* -------------------------------------------------------------------------

Complexity Threshold

By the time you have got to this part of the book you will doubtless have had quite a bit of Amiga programming experience and, if you are anything like the rest of us, you may be feeling a little technologically punch drunk. This isn’t that surprising because the Amiga system and its documentation, both in physical size and complexity, stops many wouldbe Amiga programmers dead in their tracks. The fact of the matter is that complexity-wise the Amiga presents a whole new ball game and one look at the contents of the official Addison Wesley Amiga reference manuals is more than enough to tell you that things have changed considerably from the good old eight bit days.

Coping with thousands of pages of documentation, especially since they are coupled to complex hardware and very sophisticated O/S ideas, is quite a daunting prospect even to the pros. The important point to bear in mind is, of course, that you do not have to learn about everything at once!

The best idea is to adopt the same principles as the programmers who work with mainframes – they don’t memorise everything, they just develop an understanding of (some would say a sympathy with) the system they use. Having said that, most will still spend as much time as they can reading the manuals, but what they are primarily trying to do is build up an overview, ie a general picture, of the system as a whole. It is this familiarity with both the general working of the system as a whole, and with the documentation, that makes it easy for them to get hold of information as and when they need it.

If you ask the average professional Amiga programmer what an AmigaDOS Process structure looks like, or what numerical value is assigned to Intuition’s GADGETUP flag, they are unlikely to know, or particularly care in the latter case. But one thing is certain: they will know where to find out! Many programmers will specialise in graphics, sound, comms etc, and if you ask a graphics specialist how you set up the Amiga’s serial port for high-speed MIDI transmission the chances are odds on that they won’t be able to tell you. Given some time and the necessary documentation however they will come across with the goods. Experience with the machine is important but all professional Amiga programmers will tell you the same thing, that access to decent technical information comes extremely high on the list of priorities. The first piece of parting advice is simply this: Do not even think about trying to enter the world of serious Amiga programming without getting the official documentation – it really is worth its weight in gold. What you may also need, because the official manuals are written primarily for professional programmers, are other books (such as this one) which attempt to explain some of the issues using a softer, tutorial style, approach.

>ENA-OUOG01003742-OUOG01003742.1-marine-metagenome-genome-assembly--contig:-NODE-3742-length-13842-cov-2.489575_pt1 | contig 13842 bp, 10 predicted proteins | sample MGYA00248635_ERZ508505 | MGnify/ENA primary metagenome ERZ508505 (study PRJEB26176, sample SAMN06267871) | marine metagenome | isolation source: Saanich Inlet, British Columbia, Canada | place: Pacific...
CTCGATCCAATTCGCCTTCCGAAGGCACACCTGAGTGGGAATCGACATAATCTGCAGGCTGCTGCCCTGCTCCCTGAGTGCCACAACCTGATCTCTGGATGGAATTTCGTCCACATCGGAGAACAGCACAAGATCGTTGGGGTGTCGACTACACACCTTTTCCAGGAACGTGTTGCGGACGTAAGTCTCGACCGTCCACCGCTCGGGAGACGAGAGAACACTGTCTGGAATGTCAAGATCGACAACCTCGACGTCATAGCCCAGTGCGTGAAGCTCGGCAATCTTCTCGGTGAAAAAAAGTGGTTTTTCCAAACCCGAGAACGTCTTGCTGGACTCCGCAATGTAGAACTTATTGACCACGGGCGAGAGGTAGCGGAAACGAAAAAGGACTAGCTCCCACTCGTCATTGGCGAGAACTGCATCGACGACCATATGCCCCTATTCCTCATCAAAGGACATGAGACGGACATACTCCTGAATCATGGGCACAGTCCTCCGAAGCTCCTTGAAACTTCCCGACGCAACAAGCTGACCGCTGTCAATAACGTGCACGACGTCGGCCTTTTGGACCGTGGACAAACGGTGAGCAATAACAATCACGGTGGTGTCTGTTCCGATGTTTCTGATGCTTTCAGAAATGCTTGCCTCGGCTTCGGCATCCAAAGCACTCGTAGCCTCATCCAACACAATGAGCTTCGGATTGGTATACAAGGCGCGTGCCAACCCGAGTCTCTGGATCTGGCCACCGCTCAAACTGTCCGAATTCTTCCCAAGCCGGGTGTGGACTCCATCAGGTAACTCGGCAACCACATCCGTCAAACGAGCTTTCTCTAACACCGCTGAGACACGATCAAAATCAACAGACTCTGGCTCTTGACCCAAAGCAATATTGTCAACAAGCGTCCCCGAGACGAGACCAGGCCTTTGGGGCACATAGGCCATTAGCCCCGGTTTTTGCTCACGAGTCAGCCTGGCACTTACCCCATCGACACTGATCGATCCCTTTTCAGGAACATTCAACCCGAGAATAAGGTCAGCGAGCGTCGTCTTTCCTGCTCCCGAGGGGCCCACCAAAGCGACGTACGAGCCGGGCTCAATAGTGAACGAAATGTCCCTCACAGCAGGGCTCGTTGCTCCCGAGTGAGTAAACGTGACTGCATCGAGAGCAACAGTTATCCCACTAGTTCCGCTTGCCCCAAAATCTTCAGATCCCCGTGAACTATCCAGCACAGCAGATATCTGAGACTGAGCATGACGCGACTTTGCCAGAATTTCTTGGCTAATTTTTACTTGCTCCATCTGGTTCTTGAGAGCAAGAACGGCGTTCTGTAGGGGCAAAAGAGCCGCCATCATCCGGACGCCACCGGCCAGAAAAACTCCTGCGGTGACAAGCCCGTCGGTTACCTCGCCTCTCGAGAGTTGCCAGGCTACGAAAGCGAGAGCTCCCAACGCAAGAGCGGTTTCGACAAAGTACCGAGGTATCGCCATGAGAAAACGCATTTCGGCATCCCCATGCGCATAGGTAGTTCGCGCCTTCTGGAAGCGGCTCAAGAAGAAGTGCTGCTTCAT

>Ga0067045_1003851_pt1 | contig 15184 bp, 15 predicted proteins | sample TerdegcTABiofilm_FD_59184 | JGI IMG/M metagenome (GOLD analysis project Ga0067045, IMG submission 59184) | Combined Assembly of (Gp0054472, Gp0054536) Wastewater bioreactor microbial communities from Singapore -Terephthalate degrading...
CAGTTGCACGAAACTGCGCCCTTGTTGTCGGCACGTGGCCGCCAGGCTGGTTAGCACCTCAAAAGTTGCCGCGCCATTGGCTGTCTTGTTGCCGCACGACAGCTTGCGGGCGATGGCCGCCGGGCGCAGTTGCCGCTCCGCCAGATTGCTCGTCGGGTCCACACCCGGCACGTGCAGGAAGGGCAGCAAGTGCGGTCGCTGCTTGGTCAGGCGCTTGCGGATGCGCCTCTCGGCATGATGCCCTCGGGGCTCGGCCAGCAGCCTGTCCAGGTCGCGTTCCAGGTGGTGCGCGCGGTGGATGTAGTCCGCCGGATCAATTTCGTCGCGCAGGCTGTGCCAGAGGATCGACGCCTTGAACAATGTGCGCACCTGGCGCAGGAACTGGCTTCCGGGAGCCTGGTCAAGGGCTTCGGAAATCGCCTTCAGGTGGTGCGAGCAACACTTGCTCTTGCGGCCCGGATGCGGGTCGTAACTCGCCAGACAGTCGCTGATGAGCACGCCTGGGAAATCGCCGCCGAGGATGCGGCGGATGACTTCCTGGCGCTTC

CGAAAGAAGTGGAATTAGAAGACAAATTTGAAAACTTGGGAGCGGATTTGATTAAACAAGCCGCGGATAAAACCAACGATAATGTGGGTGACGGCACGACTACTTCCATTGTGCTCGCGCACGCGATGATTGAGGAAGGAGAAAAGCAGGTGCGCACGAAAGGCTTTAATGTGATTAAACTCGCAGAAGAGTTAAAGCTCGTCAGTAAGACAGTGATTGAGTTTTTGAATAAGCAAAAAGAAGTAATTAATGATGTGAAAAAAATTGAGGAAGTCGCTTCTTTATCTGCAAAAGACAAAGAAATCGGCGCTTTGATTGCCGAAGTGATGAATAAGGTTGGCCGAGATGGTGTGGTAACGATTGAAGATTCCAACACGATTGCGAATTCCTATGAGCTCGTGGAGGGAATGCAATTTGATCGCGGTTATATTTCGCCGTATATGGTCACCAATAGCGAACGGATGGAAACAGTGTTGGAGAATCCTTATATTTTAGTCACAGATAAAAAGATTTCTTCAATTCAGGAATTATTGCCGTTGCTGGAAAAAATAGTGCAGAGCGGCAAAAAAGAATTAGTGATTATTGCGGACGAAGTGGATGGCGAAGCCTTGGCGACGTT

I’ve had the chance to see a lot of Amiga code that has been written by programmers in their early Amiga system days, and of course I also have walked into many technical snags as I became Amiga system literate. As far as common pitfalls are concerned however, two things have stuck in my mind.

Firstly, a lot of programmers have come up via the route which involved hacking the eight bit Commodore 64, Sinclair ZX81 and the like and have tried to adopt the same suck it and see whilst you type approach on the Amiga. Basically it’s not possible to just sit down at the keyboard and start writing Amiga programs because they tend to be too large and too complex to tackle in that way. You have to decide what you want to do, plan, design, code and then test your program carefully. You also have to implement your ideas in a way which follows the rules which the multi¬ tasking Exec imposes on all Amiga programs, except those which take over the machine completely. This means you will need to take an interest in program design as an integral part of code preparation. For the Amiga programmer such ideas are not useful extras – a systematic approach is a necessity. This book was not the place to deal with program design issues but I was at least able to outline the sort of techniques I use.